But Candy Lab, maker of the AR game Texas Rope 'Em, sued the county and claimed that the ordinance was a First Amendment violation. They also asked the courts for an injunction of the rule before the lawsuit goes to trial next April, which a district judge granted on Thursday. In the ruling, the judge said, "Greater injury will be inflicted upon [Candy Labs] by the denial of injunctive relief than will be inflicted upon [Milwaukee County] by the granting of such relief."
Milwaukee County has argued that this isn't a First Amendment violation because the game and its makers don't have First Amendment rights. "Texas Rope 'Em is not entitled to First Amendment protection because it does not convey any messages or ideas. Unlike books, movies, music, plays and video games – mediums of expression that typically enjoy First Amendment protection – Texas Rope 'Em has no plot, no storylines, no characters and no dialogue," said Milwaukee County in its motion to dismiss the case. It also claims that the game isn't protected by the amendment because it constitutes illegal gambling.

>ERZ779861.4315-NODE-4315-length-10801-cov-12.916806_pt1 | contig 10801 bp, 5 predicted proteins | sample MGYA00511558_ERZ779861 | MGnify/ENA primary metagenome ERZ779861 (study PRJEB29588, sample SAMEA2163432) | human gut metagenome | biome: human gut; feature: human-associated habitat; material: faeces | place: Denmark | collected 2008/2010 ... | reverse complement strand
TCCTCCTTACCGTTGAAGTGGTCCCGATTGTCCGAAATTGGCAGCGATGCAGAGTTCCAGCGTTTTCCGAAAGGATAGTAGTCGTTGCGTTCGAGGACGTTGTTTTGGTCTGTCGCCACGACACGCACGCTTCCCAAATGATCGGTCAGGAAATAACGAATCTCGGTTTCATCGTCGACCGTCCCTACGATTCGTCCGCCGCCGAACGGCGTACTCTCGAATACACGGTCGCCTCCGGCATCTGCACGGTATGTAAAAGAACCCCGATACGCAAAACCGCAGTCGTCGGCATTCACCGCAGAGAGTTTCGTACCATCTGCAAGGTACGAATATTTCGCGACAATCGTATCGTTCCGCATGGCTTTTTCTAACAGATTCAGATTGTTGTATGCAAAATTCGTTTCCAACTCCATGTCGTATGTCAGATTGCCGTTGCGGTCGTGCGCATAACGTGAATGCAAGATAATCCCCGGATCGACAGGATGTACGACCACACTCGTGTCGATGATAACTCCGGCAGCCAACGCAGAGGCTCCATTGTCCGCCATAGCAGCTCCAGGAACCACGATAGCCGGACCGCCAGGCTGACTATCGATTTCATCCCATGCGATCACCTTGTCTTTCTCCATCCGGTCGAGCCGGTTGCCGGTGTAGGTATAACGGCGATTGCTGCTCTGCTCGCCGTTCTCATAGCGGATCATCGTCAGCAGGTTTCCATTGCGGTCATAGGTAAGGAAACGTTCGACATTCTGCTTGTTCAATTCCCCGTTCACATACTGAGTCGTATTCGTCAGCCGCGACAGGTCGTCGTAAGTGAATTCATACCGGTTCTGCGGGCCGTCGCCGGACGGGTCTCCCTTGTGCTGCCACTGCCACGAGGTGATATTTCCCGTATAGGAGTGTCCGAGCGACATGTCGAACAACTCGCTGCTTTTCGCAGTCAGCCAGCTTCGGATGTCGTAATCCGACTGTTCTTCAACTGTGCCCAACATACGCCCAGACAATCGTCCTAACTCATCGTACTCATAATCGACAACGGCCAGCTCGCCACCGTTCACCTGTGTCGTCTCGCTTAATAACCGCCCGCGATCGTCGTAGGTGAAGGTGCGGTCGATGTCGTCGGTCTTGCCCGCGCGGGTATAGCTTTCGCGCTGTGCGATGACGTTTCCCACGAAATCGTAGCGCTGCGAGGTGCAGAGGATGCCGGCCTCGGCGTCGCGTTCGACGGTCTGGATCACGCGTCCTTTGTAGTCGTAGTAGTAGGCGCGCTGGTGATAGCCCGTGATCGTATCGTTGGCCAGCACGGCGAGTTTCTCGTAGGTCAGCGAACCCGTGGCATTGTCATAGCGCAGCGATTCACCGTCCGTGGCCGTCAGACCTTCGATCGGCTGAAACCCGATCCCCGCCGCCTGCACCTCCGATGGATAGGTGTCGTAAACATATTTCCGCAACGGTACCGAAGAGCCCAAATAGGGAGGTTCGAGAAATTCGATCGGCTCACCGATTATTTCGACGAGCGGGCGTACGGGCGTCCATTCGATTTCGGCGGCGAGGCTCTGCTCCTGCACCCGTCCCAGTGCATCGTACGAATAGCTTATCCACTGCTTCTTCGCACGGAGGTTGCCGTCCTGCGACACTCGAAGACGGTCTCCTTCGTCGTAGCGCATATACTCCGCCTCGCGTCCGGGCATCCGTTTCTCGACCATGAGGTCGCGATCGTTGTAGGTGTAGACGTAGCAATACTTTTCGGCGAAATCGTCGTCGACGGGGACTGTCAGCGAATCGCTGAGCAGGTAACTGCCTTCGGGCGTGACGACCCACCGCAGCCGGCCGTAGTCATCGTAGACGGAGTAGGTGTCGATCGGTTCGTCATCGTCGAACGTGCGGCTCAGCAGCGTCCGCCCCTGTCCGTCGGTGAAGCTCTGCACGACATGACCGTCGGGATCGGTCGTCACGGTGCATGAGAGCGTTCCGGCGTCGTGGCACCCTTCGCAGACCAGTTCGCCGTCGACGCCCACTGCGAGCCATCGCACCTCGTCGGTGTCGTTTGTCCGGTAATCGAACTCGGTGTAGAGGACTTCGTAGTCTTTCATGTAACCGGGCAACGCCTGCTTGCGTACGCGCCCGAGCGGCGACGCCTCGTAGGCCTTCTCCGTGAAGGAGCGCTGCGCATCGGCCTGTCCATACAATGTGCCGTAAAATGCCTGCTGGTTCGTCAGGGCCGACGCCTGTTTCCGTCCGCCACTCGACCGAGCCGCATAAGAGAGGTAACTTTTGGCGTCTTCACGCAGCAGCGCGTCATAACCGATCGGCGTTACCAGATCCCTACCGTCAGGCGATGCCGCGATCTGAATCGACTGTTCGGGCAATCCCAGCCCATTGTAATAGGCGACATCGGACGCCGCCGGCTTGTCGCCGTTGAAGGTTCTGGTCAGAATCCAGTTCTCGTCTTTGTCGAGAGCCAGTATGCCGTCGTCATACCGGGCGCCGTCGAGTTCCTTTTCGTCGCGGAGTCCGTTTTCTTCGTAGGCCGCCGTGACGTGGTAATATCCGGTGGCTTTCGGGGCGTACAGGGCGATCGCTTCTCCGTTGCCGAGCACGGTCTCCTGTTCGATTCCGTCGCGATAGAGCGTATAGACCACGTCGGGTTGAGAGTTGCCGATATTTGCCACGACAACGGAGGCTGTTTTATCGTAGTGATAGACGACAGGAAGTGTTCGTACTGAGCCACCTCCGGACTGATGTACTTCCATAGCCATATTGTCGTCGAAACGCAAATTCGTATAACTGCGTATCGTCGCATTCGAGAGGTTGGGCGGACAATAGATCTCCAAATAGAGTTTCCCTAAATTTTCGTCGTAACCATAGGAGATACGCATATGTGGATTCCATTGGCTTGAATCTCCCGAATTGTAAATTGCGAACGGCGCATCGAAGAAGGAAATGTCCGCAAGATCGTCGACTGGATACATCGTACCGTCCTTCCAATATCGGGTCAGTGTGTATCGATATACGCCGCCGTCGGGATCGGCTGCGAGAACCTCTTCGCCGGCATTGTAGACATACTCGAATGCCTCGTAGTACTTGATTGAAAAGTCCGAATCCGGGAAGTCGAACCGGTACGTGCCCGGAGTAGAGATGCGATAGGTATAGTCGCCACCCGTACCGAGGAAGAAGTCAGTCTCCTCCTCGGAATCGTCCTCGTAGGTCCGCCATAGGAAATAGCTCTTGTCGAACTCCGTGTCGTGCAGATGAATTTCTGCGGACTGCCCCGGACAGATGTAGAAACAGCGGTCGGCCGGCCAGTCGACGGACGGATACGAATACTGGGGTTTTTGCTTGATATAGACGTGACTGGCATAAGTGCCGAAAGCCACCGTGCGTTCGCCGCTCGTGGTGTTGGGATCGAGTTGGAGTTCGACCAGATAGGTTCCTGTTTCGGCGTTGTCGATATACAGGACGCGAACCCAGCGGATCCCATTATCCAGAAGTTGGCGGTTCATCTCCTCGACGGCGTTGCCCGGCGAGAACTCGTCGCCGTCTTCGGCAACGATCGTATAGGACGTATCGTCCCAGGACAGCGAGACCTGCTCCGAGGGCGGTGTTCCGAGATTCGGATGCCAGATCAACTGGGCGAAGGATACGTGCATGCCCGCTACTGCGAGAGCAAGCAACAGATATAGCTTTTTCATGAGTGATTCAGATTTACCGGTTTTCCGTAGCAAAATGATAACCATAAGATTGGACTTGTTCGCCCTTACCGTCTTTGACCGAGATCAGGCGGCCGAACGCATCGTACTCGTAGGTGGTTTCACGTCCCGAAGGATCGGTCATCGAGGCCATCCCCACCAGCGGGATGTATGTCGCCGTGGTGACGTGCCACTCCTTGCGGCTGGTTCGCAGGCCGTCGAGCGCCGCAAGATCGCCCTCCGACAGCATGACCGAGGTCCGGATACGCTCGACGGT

The permit Milwaukee County began demanding treats AR gaming like a special event, requiring start and end times, expected numbers of participants, portable restroom supply and fees for things like garbage collection. All of which seem rather ridiculous to ask of a game developer.
In response to the judge's injunction approval, Candy Lab's attorney told Ars Technica, "I think it's a huge win for the medium of augmented reality as a whole. It's a strong affirmation that AR is a medium for creative expression."